Oxygen infused Spacewalk?

Continuing the discussion from Get rid of cockpit view if you don’t have enough (art) resources to make it awesome:

[quote=“Tjafaas, post:36, topic:179”]After all, having a breach in the glass cockpit is not necessarly lethal in earth’s atmosphere. Hell, you can even escape your (military) aircraft with an ejection seat, with only the minor problem of having a warm protection suit and possibly a oxygen breather for high altitude.
But in space? You better hope not to have any breach EVER, or wear your space protection suit at all time during fights, which includes some kind of helmet. Not the best way to have a good vision.[/quote]

This combined with the fact that the myth of instantly dying in a vacuum is not correct gave me an idea.

Given that there is a device that infuses ones blood with oxygen (which I know exist in most Hospitals) and vector thrusters but nothing else like a suit, is it possible to extend the mere seconds long uncontrollable death scene into a several minute long spacewalk and maybe “barebones / fringe” method of transferring crew?

I know that a human exposed to vacuum essentially would die from oxygen deprivation. The skin can hold the body together more or less. Exposed fluids like in the mouth and eyes will boil away though … I don’t know how dangerous that is. I also know that the radiation from the nearest Star will also be a problem but I guess that would only create a minimal distance this Spacewalk could happen from a Star. The Spacewalk probably would need to be pretty short near Earth orbit for that reason.

Maybe possible but why?
If you’re in a position where a breach is a distinct possibility, surely you’d wear a proper suit?
I think we can imagine a future suit that is comfortable and unrestrictive and a helmet that doesn’t limit visibility.

I’m aware that human body will not explode instantly during a vacuum, nor will it freeze instantly the moment you get in touch with space environnement. However, things will quickly get bad enough and you will die in less than a minute. I don’t think that anyone could continue fighting in this situation, compared to an aircraft where a breach is annoying, but not critical either (let’s exclude the G acceleration here).

Loosing essential organs like eyes is not an option during a fight, as it will leave unoperationnal during a fight, and therefore dead. So basically, wear a suit at all time, or none at all.

That’s what I’m sceptical about … but hey, we’re only at the beginning of space survival, we surely can get some clever things to work out this problem ^^

If you are interested in how Elite Dangerous solved this problem, here is a link to a newsletter that addresses this. Everything from oxygen supply to limb detachment and zero-g movement is covered.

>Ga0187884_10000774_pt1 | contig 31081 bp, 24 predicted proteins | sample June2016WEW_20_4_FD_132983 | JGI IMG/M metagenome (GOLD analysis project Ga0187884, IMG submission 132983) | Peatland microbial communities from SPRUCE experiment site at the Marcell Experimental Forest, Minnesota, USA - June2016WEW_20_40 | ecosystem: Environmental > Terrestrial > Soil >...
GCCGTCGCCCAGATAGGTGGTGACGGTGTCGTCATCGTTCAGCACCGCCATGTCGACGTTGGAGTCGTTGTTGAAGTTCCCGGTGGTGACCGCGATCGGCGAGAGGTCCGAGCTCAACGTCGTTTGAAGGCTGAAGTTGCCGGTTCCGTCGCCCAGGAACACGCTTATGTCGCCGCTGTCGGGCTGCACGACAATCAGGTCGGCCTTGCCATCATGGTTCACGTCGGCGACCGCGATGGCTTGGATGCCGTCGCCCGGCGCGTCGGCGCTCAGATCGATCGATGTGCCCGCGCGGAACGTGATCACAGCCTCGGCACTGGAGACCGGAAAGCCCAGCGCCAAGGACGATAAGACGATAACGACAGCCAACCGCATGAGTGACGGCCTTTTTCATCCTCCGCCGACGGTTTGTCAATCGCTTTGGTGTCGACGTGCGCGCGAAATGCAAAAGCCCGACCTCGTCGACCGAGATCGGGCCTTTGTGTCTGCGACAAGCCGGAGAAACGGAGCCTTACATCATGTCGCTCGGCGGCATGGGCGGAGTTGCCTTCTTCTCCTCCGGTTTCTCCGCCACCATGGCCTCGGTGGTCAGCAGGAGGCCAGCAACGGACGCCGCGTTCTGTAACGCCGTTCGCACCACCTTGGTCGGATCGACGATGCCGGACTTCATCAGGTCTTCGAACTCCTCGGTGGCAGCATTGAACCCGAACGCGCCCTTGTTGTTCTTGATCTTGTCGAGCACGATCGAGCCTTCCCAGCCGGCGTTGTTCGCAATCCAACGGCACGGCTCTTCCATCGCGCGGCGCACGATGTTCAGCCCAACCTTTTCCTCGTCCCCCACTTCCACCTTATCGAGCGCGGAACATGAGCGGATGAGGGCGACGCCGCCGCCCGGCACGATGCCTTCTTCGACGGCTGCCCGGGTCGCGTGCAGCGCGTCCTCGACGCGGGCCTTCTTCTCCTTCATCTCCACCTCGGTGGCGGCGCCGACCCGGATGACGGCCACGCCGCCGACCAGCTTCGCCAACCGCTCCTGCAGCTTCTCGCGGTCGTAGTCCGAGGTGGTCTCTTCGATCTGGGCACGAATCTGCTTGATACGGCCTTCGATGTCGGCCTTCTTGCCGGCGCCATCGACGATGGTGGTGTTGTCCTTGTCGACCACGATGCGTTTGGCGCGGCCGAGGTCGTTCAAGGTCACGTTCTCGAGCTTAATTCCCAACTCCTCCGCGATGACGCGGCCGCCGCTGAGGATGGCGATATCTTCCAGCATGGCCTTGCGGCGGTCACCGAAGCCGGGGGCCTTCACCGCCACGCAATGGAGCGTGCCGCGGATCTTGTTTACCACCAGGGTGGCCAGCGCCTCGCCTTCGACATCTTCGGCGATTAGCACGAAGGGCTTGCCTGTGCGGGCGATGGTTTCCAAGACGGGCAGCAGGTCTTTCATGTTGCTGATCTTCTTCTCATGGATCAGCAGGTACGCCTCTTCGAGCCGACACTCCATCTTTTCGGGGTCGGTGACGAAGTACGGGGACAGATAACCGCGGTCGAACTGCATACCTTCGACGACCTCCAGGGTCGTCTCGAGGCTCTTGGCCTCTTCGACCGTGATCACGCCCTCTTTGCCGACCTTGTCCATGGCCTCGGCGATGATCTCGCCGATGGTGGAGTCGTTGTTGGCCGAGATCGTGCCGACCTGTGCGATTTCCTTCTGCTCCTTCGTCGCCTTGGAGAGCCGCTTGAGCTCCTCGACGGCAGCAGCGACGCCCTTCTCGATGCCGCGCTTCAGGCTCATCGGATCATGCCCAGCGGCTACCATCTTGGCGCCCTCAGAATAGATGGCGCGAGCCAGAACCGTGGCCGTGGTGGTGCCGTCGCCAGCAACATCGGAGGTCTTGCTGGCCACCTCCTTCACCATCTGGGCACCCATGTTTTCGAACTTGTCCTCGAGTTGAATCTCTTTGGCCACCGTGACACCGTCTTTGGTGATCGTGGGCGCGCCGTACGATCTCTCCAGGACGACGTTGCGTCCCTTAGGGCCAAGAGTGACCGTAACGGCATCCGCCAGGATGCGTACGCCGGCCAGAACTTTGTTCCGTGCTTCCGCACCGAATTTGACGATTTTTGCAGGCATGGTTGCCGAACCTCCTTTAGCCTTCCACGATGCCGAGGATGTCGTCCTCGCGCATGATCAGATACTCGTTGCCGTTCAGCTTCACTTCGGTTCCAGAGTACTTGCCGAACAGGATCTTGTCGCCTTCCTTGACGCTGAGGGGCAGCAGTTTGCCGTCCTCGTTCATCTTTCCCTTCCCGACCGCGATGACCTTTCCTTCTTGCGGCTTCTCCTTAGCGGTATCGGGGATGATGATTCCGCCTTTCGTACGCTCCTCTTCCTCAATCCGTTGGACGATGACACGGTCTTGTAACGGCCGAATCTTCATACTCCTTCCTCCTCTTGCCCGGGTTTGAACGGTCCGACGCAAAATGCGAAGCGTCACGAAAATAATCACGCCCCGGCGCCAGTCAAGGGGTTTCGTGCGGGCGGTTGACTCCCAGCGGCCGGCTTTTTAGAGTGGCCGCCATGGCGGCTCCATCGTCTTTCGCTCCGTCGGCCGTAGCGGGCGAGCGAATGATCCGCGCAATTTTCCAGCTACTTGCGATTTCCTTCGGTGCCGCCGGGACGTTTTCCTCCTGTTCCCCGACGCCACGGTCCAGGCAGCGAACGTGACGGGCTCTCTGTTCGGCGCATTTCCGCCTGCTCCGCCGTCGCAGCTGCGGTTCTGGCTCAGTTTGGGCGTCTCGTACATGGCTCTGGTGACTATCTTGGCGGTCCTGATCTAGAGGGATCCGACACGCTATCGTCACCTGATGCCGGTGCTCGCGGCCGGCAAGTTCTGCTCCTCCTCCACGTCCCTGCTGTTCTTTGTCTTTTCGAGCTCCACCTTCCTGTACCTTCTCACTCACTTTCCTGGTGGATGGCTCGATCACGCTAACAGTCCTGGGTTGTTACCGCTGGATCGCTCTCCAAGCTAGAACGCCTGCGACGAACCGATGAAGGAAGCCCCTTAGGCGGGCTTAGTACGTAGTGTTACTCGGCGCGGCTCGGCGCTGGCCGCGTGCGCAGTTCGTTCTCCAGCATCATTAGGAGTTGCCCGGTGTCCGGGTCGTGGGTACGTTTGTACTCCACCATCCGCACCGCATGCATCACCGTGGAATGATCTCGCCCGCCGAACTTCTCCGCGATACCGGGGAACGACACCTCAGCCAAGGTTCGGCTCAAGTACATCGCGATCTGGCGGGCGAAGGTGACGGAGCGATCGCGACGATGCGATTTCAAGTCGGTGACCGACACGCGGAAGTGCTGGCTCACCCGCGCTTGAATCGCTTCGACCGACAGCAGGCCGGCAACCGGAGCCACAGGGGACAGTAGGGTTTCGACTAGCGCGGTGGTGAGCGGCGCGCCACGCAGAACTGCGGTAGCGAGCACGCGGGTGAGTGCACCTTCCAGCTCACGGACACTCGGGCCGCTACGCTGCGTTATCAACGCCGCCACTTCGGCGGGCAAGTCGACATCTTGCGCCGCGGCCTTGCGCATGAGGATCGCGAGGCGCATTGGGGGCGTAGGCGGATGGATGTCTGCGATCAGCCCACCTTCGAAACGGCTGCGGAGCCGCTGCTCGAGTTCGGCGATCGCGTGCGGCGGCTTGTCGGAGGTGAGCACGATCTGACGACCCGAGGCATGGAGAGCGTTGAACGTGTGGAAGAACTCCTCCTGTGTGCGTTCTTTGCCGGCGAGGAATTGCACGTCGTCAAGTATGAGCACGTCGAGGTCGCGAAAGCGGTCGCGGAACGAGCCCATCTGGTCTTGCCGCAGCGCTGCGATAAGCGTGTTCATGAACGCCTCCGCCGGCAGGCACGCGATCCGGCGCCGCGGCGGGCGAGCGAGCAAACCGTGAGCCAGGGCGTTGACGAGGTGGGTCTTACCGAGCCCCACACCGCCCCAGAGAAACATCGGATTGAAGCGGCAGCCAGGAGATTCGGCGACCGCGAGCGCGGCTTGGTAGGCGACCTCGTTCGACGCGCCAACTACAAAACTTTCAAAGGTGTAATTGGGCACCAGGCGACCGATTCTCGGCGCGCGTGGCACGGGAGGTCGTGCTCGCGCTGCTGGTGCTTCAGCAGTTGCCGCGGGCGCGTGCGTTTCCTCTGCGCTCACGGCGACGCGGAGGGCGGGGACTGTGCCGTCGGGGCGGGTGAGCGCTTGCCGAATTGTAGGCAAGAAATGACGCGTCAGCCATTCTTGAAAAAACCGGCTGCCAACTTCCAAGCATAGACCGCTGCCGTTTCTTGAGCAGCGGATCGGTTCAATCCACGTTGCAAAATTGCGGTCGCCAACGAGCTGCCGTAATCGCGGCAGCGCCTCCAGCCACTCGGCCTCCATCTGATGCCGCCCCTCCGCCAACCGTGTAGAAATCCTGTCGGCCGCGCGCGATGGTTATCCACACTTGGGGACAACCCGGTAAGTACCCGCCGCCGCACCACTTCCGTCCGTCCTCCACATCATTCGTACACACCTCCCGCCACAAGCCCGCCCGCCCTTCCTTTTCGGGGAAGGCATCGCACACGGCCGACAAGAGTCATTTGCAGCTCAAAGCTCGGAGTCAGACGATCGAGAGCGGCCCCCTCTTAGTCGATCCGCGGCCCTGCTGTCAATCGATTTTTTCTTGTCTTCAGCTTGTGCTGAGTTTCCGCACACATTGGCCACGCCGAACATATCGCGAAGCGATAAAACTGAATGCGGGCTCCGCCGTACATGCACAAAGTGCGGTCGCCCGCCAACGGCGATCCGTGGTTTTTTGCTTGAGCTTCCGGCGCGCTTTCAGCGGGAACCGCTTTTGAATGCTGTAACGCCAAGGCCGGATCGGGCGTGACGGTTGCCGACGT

Yep either a helmet that moves into place from a collar when needed, or a helmet with visor that wraps around like this:

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Or you could replace the idea of a transparent visor with a few strategically placed cameras and a built in oculus rift - or contact lenses with video capability and bluetooth (people have been prototyping video contacts since before NASA started prototyping alcubierre drives so if Infinity’s got FTL travel…).

Then it would make even less sense to have exposed cockpits…

I’d say go with Disney’s the Guardians of the Galaxy approach. Make a materializing helmet/mask and claim that the cloths use energy fields to protect everything else.

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I feel like you guys over estimate the complexity of simple technology like helmets. :smiley: I don’t see how wearing a space suit could be disadvantageous in any way. I think that every ships’ cockpit should be de-pressurized during combat anyway.

I wanted to post this before but the visibility of that mask doesn’t seem that great.

Wearing a space suit has some minor disantvantages.

The main reason I created this thread was because I believe that having the technology concealed as much as possible would create an image of humans mastering space in such a way that they could step outside as if it was for a walk in the woods. The danger it once posed now gone, men can float between the stars.

Other advantages of a good old spacesuit (probably a skinsuit like in ED):

No need to model a (million of different) face(s). Helmets are easier to model than faces.
It looks cool.
Protects from doodads blowing up in the cockpit Star-Trek style.
Protects from burning coolant fluid splashing the cockpit.
Protects from radioactive isotopes vaporized in the cockpit.
Protects from high-energy particles bathing the cockpit (you should really fix that generator).
Protects from the life support shutting down (by choking on the vaporized isotopes).
Protects from the tiny part of the high-intensity energy beam that put a hole in the generator and made it to the cockpit.
Protects from the g-forces when the inertia dampener has a hiccup (due to variation of power levels from the generator).
Protects from the non-euclidean effects bathing the cockpit (when fleeing at full warp with a hole in the generator).
Protects from the non-euclidean effects bathing the pilot when the “ripcord” emergency teleport take her away from the exploding ship.
Protects from the energy bath of the exploding generator while the pilot is ripcorded away.
Protects the pilot’s embarrassed face when asking for a new ship at the ripcord station because the previous kind of blew up.

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You’re assuming the eyes are just windows. They’re most likely a type of visual sensor with a display inside.

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